Computational Surgery Planning

Detailed Description

Individualized therapies, in particular surgical interventions, require detailed preoperative planning. We address two such areas: bone implant design and osteotomic surgery.

Facial Bone Implant Design

Congenital malformations or trauma-related defects of facial bones are often corrected by patient-specific implants to substitute or complement bone structures. The implant's shape and position affects the soft tissue and hence the visual appearance of the patient. Thus, implant formation and placement are of utmost importance for the final outcome of rehabilitative facial surgery. The shape of an implant is typically customized individually during the operation, which is a tedious and time consuming process. A preoperative design of implants using CAD methods has the potential to shorten operation time, and is becoming more and more relevant.

A poster presented at the IMA workshop on Computing in Image Processing, Computer Graphics, Virtual Surgery and Sports, March 2011

Orbita Implant Design

Closely related to the problem of facial bone implant design is the surgical restoration of a fractured orbit (eye socket). This is achieved by insertion of titanium meshes that are  manually bent to optimally restore the optical axis. The current state of the  art of planning neglects normal asymmetries as well as soft tissue volume within the eye socket, and postoperative results are often unsatisfactory. A promising approach would be to determine the required shape of the  underlying implant by optimizing the position and orientation of the eye ball resulting from the soft tissue deformation.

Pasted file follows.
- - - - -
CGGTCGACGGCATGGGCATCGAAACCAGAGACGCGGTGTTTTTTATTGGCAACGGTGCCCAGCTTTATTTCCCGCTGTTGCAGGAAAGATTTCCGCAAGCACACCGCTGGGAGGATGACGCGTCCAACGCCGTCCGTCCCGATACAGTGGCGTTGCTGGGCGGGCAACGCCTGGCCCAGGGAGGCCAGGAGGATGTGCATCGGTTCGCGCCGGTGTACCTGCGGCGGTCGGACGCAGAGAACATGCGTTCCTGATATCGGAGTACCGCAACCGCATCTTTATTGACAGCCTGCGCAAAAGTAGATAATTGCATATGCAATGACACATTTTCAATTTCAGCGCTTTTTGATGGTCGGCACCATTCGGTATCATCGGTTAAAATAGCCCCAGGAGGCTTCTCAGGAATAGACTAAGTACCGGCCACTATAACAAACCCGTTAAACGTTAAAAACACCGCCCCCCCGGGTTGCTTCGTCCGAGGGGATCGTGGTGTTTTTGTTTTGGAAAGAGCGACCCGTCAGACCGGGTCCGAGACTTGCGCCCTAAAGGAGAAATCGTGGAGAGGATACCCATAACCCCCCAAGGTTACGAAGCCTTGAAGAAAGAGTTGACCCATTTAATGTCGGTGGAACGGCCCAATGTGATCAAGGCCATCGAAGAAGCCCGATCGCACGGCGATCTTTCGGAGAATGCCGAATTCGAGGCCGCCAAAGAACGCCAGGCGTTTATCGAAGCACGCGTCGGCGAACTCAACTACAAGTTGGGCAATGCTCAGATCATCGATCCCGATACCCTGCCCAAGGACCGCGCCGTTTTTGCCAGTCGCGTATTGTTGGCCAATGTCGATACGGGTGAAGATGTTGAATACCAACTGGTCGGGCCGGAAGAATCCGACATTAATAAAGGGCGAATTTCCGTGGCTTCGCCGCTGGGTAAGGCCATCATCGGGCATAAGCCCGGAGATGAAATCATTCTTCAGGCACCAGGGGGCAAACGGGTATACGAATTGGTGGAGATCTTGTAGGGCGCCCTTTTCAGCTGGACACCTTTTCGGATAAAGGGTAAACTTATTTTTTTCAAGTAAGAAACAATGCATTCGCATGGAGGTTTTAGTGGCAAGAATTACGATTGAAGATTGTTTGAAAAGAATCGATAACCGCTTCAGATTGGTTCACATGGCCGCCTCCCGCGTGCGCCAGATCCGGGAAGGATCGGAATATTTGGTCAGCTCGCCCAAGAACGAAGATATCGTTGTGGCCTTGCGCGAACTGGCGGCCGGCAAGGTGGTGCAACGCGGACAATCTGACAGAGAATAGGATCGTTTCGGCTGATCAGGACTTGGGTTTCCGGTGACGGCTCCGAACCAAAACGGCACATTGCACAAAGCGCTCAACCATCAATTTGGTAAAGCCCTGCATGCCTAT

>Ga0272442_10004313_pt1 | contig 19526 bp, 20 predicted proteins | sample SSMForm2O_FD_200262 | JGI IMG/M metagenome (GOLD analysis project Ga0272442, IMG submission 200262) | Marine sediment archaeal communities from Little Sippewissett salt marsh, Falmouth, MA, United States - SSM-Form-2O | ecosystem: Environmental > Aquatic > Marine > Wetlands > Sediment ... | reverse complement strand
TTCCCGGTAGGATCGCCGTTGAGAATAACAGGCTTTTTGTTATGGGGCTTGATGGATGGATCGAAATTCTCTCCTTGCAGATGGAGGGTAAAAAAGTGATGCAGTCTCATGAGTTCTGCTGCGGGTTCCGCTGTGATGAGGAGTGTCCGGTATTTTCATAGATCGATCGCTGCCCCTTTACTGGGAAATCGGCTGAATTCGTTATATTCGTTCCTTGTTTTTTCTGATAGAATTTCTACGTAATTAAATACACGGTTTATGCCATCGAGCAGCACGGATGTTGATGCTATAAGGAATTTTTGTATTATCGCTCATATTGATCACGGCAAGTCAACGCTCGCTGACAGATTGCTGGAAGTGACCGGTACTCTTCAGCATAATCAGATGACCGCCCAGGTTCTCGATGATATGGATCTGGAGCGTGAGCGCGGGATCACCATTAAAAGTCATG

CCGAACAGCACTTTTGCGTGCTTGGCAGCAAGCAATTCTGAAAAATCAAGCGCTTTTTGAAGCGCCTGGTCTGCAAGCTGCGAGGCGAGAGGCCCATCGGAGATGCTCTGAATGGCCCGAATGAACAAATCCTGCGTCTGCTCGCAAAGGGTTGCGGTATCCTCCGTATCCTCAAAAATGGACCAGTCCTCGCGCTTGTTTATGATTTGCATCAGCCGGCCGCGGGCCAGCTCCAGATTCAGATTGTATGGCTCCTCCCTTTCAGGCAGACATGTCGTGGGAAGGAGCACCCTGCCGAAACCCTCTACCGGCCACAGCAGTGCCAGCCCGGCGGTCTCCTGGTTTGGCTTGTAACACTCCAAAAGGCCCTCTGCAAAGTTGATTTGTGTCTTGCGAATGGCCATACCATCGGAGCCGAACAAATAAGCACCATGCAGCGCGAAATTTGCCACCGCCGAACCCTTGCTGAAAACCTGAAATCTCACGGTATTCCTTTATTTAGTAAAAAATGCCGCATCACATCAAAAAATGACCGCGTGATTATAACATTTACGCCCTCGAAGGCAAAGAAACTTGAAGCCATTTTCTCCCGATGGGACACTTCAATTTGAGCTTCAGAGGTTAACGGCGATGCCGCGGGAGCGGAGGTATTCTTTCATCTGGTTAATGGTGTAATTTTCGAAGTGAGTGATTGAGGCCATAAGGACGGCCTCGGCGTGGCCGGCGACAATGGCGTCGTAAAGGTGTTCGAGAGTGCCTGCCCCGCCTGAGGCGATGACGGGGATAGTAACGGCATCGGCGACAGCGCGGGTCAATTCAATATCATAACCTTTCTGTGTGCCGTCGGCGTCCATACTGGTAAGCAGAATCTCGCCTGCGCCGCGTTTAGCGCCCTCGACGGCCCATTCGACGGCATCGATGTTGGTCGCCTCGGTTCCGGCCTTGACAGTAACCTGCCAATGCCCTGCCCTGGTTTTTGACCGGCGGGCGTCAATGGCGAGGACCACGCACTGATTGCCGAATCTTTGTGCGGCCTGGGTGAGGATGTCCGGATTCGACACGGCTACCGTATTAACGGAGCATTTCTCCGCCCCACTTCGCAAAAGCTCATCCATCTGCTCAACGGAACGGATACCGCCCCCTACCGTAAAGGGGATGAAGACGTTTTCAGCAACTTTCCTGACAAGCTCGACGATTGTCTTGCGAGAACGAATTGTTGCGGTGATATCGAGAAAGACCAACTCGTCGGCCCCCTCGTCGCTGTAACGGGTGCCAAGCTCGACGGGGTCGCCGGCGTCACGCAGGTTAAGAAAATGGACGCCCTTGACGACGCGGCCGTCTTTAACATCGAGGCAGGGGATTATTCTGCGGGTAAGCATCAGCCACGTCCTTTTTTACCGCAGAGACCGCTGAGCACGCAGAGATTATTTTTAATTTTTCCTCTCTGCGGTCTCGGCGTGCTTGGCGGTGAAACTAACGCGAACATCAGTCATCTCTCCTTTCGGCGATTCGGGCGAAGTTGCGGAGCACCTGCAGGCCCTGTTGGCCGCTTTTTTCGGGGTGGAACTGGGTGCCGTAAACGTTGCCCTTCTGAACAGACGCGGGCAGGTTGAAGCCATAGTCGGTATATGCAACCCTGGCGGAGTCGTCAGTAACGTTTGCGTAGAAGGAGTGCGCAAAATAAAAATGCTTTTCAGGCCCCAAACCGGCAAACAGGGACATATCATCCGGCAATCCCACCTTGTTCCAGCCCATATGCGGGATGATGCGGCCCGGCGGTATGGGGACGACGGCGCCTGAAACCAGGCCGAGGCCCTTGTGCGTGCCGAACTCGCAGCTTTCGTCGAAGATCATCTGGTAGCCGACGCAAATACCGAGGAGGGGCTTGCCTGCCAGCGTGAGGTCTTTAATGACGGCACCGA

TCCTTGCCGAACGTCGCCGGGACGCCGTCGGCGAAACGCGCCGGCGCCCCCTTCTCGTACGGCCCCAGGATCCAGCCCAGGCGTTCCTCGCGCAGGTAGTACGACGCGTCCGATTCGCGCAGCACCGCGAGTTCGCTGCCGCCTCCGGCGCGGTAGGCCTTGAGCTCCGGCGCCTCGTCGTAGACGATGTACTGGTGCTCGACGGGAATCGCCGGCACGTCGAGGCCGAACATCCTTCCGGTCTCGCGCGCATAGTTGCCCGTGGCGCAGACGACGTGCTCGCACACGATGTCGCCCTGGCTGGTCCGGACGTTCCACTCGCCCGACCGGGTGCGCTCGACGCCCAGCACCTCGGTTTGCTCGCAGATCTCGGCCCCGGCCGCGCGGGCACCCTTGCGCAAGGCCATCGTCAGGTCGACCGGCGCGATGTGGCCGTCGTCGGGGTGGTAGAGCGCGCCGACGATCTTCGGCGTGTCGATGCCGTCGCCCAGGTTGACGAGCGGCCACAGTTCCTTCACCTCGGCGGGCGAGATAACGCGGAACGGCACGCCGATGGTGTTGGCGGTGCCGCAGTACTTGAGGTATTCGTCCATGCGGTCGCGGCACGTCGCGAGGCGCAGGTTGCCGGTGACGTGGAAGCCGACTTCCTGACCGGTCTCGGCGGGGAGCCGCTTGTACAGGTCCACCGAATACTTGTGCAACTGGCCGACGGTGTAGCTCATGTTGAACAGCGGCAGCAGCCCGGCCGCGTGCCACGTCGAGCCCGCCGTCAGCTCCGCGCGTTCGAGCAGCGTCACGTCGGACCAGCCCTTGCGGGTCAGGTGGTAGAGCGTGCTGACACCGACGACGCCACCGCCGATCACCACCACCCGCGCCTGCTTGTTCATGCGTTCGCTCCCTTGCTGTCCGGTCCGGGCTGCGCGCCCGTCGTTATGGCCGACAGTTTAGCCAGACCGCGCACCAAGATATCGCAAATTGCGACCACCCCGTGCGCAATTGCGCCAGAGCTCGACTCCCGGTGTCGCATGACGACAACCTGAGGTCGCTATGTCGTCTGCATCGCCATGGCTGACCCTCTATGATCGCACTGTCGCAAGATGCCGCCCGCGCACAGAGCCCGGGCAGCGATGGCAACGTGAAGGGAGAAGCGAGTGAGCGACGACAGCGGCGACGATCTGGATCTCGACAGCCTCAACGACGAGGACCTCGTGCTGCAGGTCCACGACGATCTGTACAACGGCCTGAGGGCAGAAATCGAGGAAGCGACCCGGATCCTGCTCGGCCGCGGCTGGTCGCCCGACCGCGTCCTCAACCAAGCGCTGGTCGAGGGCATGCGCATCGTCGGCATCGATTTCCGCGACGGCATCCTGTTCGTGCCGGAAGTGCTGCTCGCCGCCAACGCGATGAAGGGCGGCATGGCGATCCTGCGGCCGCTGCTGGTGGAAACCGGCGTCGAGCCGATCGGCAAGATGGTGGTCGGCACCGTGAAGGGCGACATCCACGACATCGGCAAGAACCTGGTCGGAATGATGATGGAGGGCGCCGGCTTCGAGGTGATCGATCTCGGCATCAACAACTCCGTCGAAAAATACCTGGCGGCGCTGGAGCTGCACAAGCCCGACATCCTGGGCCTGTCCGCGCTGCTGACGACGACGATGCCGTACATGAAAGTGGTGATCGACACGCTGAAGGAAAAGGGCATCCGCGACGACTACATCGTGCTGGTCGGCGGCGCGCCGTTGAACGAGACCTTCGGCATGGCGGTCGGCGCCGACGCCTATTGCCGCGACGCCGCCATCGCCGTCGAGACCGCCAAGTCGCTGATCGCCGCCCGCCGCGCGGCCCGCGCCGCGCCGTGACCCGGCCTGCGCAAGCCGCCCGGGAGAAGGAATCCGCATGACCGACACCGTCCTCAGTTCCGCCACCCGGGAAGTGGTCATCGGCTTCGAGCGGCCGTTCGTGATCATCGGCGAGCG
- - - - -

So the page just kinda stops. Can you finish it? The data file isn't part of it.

Osteotomic Surgery

Congenital or trauma-related deformations of the lower extremities can frequently be corrected by osteotomic surgery. There, a long bone is cut and reset at an angle. Such a change to the mechanical functioning of the musculoskeletal system can have detrimental long-term effects, which need to be assessed beforehand. The choice of surgical procedure today still relies largely on the experience of the surgeon. A simulation of the mechanics of the musculoskeletal system would provide  valuable additional information.